Do You Still Have Social Media Privacy Concerns?
Social media and your privacy is an intriguing topic that we should all be concerned about. On the one hand, Pete Cashmore of Mashable has already rightfully declared some time ago that Privacy is Dead. On the other hand, there are those who are actually still afraid to join a social networking site because of privacy concerns. It is these people that I want to address in this blog post.
This week I got this question from my reader:
I have always used alias names and blind emails everywhere online to protect my personal info from ID Theft. Because I have a high credit score, I so far have not been ready to open up, what do you think?
Let me point out that everyone should have some social media privacy concerns. Facebook has made some blunders where they once made all of our profile information public by default. Location based services such as Foursquare announce to the world whenever we “check-in” to a location, making us prime targets for both stalkers as well as robbers who hang out on Please Rob Me to look for their next target.
But let’s take a step back and remember my golden rule of social media privacy:
Don’t say anything or post anything to your profile that you would not want any stranger to know.
It really is as simple as that! Only the information that you post could potentially harm you.
You do also have control over the flow of your social media information. Social networking sites like LinkedIn give you complete control over who gets to see how much of your profile. I even wrote a detailed blog post sometime ago on how to make a private LinkedIn profile. Facebook, for all that is said about them, is the same. So if you are really concerned, go to your Settings on each site and learn how they work before you post any private information. Or just don’t post any private information!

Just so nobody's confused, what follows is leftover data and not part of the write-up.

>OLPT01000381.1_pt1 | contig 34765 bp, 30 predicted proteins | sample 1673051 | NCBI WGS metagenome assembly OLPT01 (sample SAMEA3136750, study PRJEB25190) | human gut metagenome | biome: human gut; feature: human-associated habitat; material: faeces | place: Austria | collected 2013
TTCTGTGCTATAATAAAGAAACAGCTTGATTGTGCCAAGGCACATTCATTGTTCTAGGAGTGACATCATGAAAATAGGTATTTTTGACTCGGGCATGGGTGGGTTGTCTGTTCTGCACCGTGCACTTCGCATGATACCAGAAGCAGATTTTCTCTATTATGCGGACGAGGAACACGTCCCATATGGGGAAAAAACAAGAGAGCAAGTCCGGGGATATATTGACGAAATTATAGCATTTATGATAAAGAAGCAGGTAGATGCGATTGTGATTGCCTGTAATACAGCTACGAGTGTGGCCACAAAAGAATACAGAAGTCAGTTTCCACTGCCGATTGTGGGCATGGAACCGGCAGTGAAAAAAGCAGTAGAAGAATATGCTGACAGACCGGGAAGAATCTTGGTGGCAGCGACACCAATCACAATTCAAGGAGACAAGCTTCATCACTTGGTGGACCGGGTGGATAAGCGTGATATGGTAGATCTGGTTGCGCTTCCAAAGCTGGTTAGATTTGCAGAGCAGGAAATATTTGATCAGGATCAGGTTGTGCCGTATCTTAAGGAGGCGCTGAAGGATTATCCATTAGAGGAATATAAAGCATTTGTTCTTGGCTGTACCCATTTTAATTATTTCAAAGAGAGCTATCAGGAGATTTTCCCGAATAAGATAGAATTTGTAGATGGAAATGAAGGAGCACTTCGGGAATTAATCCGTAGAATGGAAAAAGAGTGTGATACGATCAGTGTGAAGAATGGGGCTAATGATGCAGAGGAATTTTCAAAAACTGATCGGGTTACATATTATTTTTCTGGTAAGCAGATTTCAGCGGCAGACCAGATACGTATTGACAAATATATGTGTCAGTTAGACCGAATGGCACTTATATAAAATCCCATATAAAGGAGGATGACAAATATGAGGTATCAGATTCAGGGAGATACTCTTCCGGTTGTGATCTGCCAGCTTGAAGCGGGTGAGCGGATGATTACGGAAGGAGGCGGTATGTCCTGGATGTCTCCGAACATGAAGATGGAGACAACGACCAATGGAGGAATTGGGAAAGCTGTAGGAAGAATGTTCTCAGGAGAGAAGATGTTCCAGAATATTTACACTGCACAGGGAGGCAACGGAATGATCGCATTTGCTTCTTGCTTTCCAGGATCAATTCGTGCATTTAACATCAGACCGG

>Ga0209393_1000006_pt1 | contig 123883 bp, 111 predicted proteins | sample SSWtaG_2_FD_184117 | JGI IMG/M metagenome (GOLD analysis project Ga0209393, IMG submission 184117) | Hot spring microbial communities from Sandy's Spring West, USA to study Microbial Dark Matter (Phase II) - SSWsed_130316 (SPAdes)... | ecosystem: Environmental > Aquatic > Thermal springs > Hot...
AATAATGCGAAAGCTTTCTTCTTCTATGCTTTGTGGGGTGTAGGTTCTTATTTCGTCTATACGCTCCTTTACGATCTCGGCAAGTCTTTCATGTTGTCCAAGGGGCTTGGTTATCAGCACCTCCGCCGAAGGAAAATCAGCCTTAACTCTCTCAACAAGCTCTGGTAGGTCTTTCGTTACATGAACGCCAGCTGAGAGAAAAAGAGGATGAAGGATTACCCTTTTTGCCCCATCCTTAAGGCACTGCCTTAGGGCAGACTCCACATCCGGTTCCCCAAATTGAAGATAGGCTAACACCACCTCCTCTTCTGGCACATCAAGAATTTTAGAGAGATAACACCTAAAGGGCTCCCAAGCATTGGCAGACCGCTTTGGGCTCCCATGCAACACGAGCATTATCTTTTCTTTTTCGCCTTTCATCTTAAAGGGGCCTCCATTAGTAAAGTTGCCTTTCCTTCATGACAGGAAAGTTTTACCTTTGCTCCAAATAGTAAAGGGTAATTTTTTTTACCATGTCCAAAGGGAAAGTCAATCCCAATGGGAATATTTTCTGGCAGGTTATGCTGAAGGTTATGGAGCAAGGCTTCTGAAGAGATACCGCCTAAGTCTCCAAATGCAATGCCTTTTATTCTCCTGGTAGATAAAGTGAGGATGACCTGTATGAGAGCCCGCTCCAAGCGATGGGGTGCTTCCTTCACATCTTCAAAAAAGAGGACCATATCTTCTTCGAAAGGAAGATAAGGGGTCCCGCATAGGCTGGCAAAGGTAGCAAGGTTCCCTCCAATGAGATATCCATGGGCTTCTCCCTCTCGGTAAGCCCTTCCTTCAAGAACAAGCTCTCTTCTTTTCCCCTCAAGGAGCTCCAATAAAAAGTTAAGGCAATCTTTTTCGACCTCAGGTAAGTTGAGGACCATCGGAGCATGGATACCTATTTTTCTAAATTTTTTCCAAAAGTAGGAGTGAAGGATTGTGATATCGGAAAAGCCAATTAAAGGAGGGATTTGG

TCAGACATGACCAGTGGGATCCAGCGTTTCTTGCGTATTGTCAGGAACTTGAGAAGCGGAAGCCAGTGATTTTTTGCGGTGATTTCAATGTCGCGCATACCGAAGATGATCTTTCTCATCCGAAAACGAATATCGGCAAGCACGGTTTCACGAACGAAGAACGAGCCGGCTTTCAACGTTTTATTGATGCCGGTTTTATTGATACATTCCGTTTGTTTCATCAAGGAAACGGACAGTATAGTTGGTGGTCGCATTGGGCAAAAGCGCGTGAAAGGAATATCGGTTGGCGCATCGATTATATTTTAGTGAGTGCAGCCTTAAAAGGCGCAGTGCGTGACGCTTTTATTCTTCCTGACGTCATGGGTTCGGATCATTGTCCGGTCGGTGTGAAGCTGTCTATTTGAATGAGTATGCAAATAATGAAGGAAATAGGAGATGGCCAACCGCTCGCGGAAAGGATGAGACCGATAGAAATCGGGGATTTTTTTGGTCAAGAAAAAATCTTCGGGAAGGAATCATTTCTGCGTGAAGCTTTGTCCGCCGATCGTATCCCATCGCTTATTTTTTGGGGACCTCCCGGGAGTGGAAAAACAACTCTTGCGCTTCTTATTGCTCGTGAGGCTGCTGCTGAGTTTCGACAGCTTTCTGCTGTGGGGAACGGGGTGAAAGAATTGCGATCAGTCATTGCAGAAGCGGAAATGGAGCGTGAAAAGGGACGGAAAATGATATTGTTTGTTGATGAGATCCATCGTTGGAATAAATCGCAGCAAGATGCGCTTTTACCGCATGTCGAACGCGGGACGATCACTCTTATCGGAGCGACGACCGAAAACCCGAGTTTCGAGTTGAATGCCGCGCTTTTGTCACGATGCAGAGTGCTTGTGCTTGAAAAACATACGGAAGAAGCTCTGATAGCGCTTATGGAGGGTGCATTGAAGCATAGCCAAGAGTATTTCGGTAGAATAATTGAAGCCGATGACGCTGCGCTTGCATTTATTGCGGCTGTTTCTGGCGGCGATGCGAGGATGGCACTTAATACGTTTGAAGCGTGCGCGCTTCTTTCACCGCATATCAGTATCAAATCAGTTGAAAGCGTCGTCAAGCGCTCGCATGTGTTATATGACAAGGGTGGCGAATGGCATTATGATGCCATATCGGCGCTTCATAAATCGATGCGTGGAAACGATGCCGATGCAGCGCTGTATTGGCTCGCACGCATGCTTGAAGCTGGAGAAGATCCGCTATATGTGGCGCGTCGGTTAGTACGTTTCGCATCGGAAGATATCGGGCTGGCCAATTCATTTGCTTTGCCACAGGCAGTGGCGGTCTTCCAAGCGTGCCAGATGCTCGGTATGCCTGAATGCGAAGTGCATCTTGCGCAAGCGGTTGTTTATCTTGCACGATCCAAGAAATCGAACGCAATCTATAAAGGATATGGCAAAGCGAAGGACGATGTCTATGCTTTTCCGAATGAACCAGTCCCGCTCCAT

Getting back to the question I received, it is true that there is always this risk when your information is public. That being said, if someone wanted to perform ID Theft on you, they could have done this _before_ social media. I had someone use my credit card illegally back in 2006, and when I contacted Citibank, they said that even they didn’t have any control anymore and couldn’t tell me how someone could have “cloaked” my card.
As for worries concerning high credit scores, I a not a financial professional but I believe that credit scores are only affected if there are a lot of calls made on your credit report or you are taking on new financial burdens. There are services out there like LifeLock that specialize in helping you control your credit reporting so that you are informed if there is any potential ID theft going on out there. If you are really concerned, the price you pay for services like theirs is minimal compared to your peace of mind gained.
It all comes down to weighing the pros and the cons, the benefits and potential costs associated of participating in social media. I personally believe that privacy has always been dead, and there are way more advantages than disadvantages in being active on social media. Google yourself and see what comes up about you outside of your social networking sites and you’ll see what I mean.
Taking it one step further, I grew up with the understanding that any house at any time could be robbed if someone made a concentrated attempt to do so. I believe the same is true with our identities, and thus although social media could amplify your information, the issues of privacy and ID theft predate the advent of social media.
The choice is one that only you can make, but I believe that responsibly using social media can help you reap the benefits while mitigating potential risks involved.
Am I crazy? What do you think?
A Forbes Top 50 Social Media Power Influencer two years in a row and creator of the AdAge Top 100 Global Marketing Blog Windmill Networking (recently rebranded as Maximize Social Business), Neal is a global social media speaker who also teaches as part of the Rutgers University Mini Social Media MBA Program. As an author, Neal is best known for his definitive book on social media strategy ...
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